Three Animal Preschool Crafts: Piggy Bank, Moose Print & Cat Tracks

Three Animal Preschool Crafts: Piggy Bank, Moose Print & Cat Tracks
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More than just a busy time project, crafts are a type of kinestetic learning. When used in addition to auditory and visual aids, the crafts round out the main learning processes. Preschoolers are aware of the world around them, and very early biology lessons typically focus on the living. Animal crafts round out, or add to, the information they already have and the information being given to them in the lesson.

Piggy Bank

This preschool animal craft project fits in well to a farm theme or a lesson on money.

Get an early start on the craft by asking parents to save small coffee cans or large formula cans with the plastic lid. They will need to be cleaned well to prevent any food allergies from occurring.

For this project, you will need:

  • Cans with lids, one for each child
  • Pink construction paper
  • Pig face pattern (see reference #1)
  • Scissors
  • Crayons
  • Paste or glue
  • Pink pipe cleaners
  1. Give each child a pig face pattern to color and cut-out. Assistance may be needed in the cutting process.
  2. Assemble the pig face. Let the children glue the nose, eyes and ears onto the main face piece.
  3. Wrap the can with pink construction paper. Let the kids glue the paper together onto the can without the lid on.
  4. Curl a small piece of pipe cleaner into a swirl and let the kids place it on the can. This is the pig’s tail.
  5. Cut a slit into the top of the can lids and give one to each child to place onto their can.
  6. Glue the pig face onto the front of the can. Ensure the students do not glue the face to the lid.

Consider giving each student a small amount of coins, or a single quarter, to get them started with their new bank.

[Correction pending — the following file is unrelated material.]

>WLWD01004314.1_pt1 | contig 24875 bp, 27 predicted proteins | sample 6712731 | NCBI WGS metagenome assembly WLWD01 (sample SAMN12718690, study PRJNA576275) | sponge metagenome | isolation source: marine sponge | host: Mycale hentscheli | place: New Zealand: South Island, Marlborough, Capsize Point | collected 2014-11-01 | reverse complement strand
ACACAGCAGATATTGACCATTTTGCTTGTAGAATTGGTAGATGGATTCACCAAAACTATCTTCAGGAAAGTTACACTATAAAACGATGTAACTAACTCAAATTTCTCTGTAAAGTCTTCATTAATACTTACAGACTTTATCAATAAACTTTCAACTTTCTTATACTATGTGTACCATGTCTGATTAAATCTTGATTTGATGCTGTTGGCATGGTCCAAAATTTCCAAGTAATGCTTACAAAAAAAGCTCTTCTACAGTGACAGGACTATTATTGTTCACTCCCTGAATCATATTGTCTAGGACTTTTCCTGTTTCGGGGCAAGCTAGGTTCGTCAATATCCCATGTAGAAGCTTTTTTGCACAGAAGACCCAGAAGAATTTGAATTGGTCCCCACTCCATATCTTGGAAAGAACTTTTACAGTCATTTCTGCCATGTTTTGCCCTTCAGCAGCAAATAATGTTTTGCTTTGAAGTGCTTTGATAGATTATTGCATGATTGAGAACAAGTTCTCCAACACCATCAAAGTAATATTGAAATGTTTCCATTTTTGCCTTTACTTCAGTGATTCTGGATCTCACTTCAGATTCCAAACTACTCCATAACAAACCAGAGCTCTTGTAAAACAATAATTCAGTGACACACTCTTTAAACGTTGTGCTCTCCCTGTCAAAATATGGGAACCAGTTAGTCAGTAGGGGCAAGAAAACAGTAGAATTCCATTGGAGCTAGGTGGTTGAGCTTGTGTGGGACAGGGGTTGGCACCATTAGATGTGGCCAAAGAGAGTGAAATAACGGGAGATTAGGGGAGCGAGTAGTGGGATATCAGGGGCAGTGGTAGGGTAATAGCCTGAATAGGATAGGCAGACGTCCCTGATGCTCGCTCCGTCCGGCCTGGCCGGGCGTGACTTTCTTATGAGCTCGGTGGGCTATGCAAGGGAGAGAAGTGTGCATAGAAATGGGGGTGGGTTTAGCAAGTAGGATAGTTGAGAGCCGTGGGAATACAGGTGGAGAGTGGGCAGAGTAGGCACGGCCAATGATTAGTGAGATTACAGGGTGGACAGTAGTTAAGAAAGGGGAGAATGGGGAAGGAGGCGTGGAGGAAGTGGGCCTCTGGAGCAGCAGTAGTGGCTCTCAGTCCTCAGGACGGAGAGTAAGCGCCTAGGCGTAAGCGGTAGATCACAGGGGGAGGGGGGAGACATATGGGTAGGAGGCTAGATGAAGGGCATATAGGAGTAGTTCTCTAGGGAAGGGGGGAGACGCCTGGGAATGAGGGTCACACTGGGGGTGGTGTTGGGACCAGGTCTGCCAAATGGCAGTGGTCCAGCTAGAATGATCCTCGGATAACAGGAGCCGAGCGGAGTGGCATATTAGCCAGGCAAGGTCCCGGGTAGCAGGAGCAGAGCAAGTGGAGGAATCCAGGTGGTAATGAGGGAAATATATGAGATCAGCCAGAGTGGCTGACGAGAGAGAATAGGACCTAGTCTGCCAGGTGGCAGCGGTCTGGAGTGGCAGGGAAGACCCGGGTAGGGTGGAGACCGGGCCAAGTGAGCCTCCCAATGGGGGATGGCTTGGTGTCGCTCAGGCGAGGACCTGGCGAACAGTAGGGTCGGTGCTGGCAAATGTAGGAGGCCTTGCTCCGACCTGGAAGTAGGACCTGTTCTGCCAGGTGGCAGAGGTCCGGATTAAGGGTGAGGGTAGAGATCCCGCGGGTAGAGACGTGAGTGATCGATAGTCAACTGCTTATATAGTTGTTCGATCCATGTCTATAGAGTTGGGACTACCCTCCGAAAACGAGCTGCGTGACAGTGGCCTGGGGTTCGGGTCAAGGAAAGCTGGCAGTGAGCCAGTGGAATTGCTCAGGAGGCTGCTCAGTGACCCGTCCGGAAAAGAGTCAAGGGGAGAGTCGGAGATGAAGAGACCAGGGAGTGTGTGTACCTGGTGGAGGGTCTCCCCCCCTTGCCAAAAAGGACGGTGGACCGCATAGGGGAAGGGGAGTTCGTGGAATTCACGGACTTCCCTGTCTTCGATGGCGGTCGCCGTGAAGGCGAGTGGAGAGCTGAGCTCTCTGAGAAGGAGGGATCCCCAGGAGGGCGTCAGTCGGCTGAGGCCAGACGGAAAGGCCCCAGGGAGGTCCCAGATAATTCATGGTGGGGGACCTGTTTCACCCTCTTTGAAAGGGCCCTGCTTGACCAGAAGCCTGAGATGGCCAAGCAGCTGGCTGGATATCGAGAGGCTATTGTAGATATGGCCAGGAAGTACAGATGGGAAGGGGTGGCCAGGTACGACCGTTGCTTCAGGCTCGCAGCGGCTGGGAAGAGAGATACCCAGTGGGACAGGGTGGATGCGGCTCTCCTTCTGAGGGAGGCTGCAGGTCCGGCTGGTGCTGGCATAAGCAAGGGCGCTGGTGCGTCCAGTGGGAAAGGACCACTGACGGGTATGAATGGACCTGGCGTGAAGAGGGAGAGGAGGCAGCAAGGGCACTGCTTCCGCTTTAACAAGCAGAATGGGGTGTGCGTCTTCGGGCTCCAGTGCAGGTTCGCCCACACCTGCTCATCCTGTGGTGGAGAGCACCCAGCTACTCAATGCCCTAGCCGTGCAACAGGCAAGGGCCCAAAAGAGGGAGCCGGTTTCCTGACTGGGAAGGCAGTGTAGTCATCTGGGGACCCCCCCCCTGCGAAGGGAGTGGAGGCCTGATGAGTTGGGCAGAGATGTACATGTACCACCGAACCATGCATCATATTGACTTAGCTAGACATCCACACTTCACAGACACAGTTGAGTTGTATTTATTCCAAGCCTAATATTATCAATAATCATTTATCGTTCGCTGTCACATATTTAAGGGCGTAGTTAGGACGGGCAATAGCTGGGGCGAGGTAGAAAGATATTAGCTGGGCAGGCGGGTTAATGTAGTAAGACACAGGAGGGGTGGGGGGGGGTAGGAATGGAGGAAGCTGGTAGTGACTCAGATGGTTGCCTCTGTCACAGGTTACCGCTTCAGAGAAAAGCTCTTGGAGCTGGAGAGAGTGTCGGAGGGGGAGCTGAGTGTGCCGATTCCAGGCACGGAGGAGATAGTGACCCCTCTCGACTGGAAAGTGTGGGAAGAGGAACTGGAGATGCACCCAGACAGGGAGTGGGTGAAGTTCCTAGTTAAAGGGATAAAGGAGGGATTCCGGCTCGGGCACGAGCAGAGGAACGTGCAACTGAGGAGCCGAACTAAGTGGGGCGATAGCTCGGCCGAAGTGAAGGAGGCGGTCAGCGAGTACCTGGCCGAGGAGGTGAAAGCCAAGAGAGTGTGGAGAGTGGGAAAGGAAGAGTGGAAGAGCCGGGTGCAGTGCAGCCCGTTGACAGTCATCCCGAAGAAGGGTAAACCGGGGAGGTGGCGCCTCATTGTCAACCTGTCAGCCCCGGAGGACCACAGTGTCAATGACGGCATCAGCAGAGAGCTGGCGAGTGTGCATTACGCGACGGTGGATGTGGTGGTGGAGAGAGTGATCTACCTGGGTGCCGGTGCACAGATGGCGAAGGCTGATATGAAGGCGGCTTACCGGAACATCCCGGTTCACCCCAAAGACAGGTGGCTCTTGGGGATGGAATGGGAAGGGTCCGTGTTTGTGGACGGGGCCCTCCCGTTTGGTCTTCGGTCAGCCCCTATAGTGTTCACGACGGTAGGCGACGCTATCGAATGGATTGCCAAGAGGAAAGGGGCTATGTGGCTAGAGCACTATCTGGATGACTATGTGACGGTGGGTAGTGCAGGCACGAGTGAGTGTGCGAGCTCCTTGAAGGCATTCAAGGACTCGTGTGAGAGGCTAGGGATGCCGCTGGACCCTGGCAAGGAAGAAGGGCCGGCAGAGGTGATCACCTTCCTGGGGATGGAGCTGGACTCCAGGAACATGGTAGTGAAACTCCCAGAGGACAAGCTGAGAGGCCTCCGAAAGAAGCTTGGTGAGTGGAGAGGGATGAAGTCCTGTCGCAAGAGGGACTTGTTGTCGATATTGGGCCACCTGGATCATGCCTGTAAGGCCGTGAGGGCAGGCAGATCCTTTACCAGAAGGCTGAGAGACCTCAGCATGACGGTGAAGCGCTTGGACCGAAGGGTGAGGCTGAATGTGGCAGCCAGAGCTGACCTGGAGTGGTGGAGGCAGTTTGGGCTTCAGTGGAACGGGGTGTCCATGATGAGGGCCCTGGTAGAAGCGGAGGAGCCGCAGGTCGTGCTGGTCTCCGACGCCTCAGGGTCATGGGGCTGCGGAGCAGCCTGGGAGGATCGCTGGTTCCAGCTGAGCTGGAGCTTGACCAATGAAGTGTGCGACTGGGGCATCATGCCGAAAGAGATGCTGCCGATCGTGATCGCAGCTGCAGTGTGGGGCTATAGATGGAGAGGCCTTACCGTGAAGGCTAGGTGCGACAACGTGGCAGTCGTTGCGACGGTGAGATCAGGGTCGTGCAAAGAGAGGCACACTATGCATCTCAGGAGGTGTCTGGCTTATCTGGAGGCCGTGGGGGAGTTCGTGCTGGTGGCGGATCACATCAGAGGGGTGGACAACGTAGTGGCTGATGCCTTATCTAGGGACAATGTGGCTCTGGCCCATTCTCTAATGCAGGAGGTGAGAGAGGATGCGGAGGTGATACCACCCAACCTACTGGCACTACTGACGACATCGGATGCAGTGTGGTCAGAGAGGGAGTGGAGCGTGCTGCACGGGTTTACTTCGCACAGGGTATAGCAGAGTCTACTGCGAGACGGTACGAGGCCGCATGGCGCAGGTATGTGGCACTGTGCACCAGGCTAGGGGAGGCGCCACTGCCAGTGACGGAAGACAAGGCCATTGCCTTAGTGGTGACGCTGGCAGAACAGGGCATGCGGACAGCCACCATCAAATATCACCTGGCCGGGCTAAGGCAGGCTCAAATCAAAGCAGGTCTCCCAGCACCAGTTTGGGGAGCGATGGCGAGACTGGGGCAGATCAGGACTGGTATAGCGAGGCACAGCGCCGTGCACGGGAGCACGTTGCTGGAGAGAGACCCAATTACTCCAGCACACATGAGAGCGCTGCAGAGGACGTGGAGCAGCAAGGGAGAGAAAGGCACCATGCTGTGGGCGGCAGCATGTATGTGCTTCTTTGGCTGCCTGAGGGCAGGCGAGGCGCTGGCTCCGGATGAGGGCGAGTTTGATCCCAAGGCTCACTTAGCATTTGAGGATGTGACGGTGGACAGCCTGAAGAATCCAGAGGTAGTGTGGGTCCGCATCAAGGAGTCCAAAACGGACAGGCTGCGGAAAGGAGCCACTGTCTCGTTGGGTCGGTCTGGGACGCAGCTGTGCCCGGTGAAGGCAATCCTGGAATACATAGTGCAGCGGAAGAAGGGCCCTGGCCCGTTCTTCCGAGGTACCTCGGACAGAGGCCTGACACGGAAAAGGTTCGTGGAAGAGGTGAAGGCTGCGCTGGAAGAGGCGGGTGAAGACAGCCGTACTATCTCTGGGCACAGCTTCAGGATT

Moose Print

Katys Moose

When working with preschool craft projects, animals can take on a very personal feel by using personalized pieces such as the hands and feet. When teaching lessons about other animals on the planet, incorporating these personal elements can let the child feel attached to things even outside of their world.

This particular craft works well for projects on woodland creatures. It may also be transformed into a holiday project with the addition of some decoration. Ask for helpers ahead of time to make the project flow faster and smoother.

For this project you will need:

  • Construction paper
  • Brown and black paint
  • Paint brushes
  • Pencil
  1. Have the students remove their right shoe and sock and wash and dry their hands completely.
  2. Place the child’s foot in the middle of a piece of construction paper and trace completely around using a pencil. Have the child place both hands on the paper on either side of their traced foot. Place the thumbs outwards at the top of the foot.
  3. Let the children paint the face and antlers created by their foot and hands. Let them paint eyes and a nose using the black paint.

For a holiday feel to the project, let them add a red nose and other holiday type decorations including a red bow.

Cat Tracks

For a quick and simplistic craft to accompany a lesson on felines, consider letting the children make cat tracks with their hands. This might go with a lesson on pets or a chapter on lions, tigers or other wild cats.

For this craft, you will need:

  • Black finger paint
  • White paper
  1. Paint the palm of each child’s hand and let them place it several times across a piece of paper.
  2. Let the children dip their index finger in the paint.
  3. Demonstrate how to add four dots across the top of the hand print to make the claws for the paw prints.

The results will appear as hand sized paw prints going across the page.

As with most preschool craft projects, animals can add to lessons. Ask for help and don’t be afraid of the mess. The learning will last a lifetime while the mess is cleaned up in only a few moments.

References and Photo Credits

1. Pig Face Pattern:

2. Moose project and Image by Sidney Johns; Craft in image by Katelyn Buche’, age 4.

3. Paw Print project by Sidney Johns.